The son, Scott, when he arrives in the film is a negative, mean little brat who is detestable from the start.  I think he was the inspiration for the son in ANOTHER absolutely dreadful Robin Williams movie from just a few years back called World’s Greatest Dad (a film I reviewed on this blog and hated... a lot).  Billy Crystal, who can be funny, is just a whiny bore here and Robin William’s antics grow really old, really fast.  This is a bad movie, but it’s more than that, it’s a spiteful one.  It’s spiteful to the characters, and to anyone watching it.  It insults your intelligence and your sensibilities.  

My 100 Worst Movies of the 90's - 50 - Jungle 2 Jungle (1997)

Jungle 2 Jungle (1997; Walt
Disney Pictures)

We are in the middle of an era (thanks mainly to the success of The Office) of American remakes of foreign films and television.  Still, this is a trend that’s been going on for some time and one of the worst example of this trends is the 1997 mess Jungle 2 Jungle.  A fish-out-of water film that is only slightly better than the French film that was its inspiration, entitled Little Indian, Big City (Remember that title, you’ll be seeing it again).

The film centers on a stock broker played by a desperate Tim Allen who flies from New York to the Amazon to finalize his divorce with his anthropologist wife only to find he has a teenage son he never knew about.  For the purposes of plot contrivance, he takes the kid back to New York with him and zaniness ensues.  We get lots of jokes about how dumb people who aren’t from America are.  You know?  Like, hunting house cats for food, peeing on potted plants, climbing on buildings and other things for no reason, and carrying a bow and quiver around.  How delightfully xenophobic!

Little arguments of irrational intolerance and ignorance aside, Jungle 2 Jungle is a laugh-free, boring film with lots of little unnecessary subplots and a very, very annoying performance by Martin Short.  There’s stuff about a scary Russian gangster and something about selling some stocks at a certain price but it is all just padding.  This is a bad concept from the start and the fact that Disney thought the original justified an American remake is telling of how desperate they were for ideas in the 90’s (And this was BEFORE they started turning their theme park rides into movies).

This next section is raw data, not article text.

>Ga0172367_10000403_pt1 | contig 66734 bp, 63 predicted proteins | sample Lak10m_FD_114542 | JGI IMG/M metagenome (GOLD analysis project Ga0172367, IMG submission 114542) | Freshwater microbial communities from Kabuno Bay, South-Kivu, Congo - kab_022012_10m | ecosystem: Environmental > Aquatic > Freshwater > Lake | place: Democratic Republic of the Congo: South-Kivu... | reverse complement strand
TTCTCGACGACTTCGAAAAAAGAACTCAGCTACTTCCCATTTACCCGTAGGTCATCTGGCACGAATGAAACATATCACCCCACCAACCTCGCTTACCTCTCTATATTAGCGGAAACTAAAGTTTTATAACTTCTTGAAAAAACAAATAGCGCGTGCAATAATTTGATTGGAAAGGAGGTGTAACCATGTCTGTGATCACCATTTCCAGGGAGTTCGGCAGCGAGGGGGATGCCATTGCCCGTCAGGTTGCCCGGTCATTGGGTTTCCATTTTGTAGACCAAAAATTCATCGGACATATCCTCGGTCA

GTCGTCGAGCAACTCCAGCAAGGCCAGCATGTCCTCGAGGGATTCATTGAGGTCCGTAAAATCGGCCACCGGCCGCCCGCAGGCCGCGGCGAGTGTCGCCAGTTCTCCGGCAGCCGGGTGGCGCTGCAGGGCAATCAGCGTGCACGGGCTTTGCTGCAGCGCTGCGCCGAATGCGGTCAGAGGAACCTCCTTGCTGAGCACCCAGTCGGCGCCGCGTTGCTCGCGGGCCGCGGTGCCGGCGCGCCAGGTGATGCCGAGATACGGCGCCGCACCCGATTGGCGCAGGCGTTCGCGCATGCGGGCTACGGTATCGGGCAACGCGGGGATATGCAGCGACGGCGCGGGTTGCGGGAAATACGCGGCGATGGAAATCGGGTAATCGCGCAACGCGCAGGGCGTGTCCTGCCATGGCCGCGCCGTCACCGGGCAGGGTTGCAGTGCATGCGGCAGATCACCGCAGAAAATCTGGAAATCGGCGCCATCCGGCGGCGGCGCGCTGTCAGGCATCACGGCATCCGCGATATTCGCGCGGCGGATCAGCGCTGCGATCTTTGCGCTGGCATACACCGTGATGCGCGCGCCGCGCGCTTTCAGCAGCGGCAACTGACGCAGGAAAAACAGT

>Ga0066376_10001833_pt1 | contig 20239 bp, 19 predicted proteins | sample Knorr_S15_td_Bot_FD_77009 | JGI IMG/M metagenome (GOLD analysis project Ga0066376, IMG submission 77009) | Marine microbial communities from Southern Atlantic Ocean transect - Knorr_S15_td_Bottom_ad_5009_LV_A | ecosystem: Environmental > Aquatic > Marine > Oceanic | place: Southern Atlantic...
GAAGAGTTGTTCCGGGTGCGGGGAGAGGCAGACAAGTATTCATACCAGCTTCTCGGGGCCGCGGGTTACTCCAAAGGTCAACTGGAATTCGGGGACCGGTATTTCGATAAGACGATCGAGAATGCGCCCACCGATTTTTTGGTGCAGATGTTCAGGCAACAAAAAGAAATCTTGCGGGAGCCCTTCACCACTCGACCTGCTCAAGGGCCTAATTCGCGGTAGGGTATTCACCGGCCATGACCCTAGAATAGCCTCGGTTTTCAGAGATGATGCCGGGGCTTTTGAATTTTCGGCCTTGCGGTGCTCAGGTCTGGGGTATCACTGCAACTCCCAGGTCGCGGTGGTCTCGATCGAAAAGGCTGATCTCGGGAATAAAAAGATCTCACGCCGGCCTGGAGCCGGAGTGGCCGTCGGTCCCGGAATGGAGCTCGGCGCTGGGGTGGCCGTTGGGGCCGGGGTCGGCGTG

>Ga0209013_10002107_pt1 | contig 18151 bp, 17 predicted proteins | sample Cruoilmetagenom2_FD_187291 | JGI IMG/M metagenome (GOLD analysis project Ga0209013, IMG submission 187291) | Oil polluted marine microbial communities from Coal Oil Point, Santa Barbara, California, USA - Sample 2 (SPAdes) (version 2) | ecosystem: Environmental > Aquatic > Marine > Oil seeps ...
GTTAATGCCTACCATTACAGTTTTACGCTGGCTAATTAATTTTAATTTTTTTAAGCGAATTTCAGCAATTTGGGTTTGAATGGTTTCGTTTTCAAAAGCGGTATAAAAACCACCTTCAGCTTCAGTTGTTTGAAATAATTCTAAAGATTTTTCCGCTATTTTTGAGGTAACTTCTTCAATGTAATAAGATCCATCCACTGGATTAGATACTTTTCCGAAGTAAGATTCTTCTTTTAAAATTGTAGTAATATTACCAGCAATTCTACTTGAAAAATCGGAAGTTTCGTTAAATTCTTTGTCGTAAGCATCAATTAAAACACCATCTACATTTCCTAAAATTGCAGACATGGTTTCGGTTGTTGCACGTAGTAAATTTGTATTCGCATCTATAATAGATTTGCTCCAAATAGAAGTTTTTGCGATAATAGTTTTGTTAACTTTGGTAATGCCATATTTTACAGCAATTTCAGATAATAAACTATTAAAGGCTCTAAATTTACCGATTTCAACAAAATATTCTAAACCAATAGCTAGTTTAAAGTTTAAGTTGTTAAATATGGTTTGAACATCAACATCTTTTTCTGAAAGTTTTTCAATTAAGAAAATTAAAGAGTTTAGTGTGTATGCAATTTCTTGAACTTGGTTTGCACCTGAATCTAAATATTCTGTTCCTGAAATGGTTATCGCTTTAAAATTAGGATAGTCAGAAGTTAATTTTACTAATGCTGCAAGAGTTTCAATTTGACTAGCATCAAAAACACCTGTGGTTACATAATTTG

This little mess was directed by John Pasquin, who's career is comprised mostly of behind-the-camera work on failed television shows from the 80's and 90's. He was the director of Home Improvement, a charming little piece of sitcom mediocrity as well as The Santa Clause, a successful family comedy from 1994 also starring Tim Allen. His last two major theatrical film releases were the incredibly dull and forgettable Joe Somebody (yet ANOTHER Tim Allen vehicle) and Miss Congeniality 2: Armed and Fabulous, arguably one of the dumbest sequels of the aughts.

My 100 Worst Movies of the 90's - The Half-Way Point

It's been a while since I've started this list and had some bumps along the way that kept me from finishing it before the end of 2011. I have been, for the last two days, posting updates rapidly.  I thank everyone who has been reading my articles and hopefully you will find enjoyment in this bottom 50.  It took me some time to get the bottom 50 organized.  It's easy to find 100 bad movies, it's hard to decide which ones are worse than the others and why.  Note, as I said at the start of this list, these choices are my opinion and I did try to avoid made-for-TV movies and straight-to-video fare.  A majority of the films on this list were major releases that saw a wide release in their respective years, one or two are smaller movies that vanished as fast as they came to theaters.